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Marijuana campaign only part of why Ravens want to trade Eugene Monroe

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Schefter: Ravens determined to move on from Eugene Monroe (0:34)

Adam Schefter details how the Baltimore Ravens are trying to move on from Eugene Stanley and says "it's time to hand the torch to Ronnie Stanley." (0:34)

OWINGS MILLS, Md. -- The news that the Baltimore Ravens are looking to trade Eugene Monroe will lead many to assume they're wanting to part ways because of the offensive tackle's medical marijuana campaign.

The Ravens predictably never endorsed Monroe's vigorous efforts to get marijuana off the NFL's banned substances list, and Monroe tweeted Friday that the team is distancing itself from him and his cause.

Sure, the fact that Monroe is the only active player speaking out about weed doesn't help his case with Baltimore. But to say it's the primary reason why the Ravens are moving on from him is simply not true.

Here are other factors that played into the decision:

  • The Ravens couldn't trust Monroe anymore. Baltimore knew it wasn't getting a Pro Bowl player in Monroe when it re-signed him to a five-year, $37.5 million deal in 2014. But the Ravens thought they were getting a reliable blocker to protect Joe Flacco's blind side because Monroe had never missed more than one game in his first five NFL seasons. But Monroe started only 17 games in two seasons since receiving $17.5 million in guaranteed money. He has missed time due to four injuries since the start of the 2014 season: knee (four games), ankle (three), concussion (three) and shoulder (two).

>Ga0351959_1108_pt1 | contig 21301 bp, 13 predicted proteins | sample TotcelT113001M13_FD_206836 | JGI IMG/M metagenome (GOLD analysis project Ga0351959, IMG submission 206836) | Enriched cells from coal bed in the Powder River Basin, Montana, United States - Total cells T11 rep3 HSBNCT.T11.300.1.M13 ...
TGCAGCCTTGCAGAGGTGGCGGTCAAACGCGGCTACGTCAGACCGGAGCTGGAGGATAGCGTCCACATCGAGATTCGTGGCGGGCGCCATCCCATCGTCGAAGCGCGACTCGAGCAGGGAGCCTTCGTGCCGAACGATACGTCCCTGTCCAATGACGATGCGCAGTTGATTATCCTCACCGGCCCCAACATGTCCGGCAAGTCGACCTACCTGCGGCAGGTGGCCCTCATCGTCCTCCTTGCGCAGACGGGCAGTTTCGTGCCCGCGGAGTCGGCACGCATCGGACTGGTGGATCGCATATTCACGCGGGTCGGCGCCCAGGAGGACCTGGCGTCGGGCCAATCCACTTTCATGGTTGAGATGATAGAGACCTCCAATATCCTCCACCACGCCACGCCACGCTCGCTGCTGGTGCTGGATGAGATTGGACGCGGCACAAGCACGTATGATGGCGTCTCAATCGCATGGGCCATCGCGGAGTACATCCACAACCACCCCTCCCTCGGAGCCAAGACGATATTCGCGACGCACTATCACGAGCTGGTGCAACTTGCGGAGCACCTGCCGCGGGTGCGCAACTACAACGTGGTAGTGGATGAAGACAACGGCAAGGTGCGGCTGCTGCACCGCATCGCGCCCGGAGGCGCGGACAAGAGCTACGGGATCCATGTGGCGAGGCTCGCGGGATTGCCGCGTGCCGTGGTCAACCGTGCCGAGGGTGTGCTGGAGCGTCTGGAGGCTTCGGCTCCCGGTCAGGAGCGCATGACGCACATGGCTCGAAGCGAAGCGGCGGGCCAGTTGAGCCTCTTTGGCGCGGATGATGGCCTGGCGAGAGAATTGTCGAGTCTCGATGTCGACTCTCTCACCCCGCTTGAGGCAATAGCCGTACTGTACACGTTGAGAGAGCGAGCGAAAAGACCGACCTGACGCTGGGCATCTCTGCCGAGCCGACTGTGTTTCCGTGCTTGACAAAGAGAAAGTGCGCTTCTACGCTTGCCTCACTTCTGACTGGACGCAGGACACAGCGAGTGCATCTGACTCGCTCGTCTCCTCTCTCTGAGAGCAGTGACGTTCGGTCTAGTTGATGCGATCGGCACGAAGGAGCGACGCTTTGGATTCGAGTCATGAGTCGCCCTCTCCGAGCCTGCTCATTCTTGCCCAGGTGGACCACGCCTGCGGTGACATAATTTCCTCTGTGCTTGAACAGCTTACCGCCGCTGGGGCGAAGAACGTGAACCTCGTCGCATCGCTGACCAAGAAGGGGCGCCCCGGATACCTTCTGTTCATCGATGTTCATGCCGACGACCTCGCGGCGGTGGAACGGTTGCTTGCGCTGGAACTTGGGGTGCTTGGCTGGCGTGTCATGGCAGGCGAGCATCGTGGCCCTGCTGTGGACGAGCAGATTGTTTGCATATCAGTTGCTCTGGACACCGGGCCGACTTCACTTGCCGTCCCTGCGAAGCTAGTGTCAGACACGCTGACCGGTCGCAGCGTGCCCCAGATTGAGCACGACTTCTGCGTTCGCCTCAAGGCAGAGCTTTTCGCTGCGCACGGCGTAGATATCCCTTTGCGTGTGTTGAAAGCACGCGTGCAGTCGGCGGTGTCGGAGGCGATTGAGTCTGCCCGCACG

• Baltimore wasn't getting value out of Monroe. His base salary of $6.5 million tops the Ravens in 2016. It's hard to justify giving that money to a player who started and finished only three games last season. Monroe played in only 304 snaps in 2015, which means he missed 72 percent of Baltimore's offensive snaps.

  • The Ravens are committed to Ronnie Stanley at left tackle. Baltimore invested the No. 6 overall pick in Stanley for a reason. Yes, the Ravens talked about the possibility of working Stanley at guard, but everyone knew Stanley was the future at left tackle. With Monroe out this offseason, the Ravens got a chance to see Stanley line up exclusively at left tackle and obviously liked what they saw.

There was some thought that Monroe would stay with the Ravens this season. It was only three months ago when owner Steve Bisciotti announced Monroe was going to be Baltimore's left tackle in 2016.

"I just feel bad," Bisciotti said in March. "I think a lot of the speculation about us moving on from him clearly comes down to the fact that he's been hurt a lot, because he's played pretty well when he's been in there."

It's no longer speculation. In the end, Monroe's fate was sealed when the Ravens made Stanley the first offensive lineman selected in the draft in April.

Why did it take so long to start the process of parting ways? The Ravens had to wait for Monroe to be cleared medically (which happened Wednesday) before they could begin shopping him.

Monroe's strong stance on marijuana certainly didn't endear him to the Ravens.

"I promise you, he does not speak for the organization," coach John Harbaugh once said.

But the biggest reason why Monroe is headed elsewhere is the Ravens found a younger, more durable and more talented alternative at left tackle.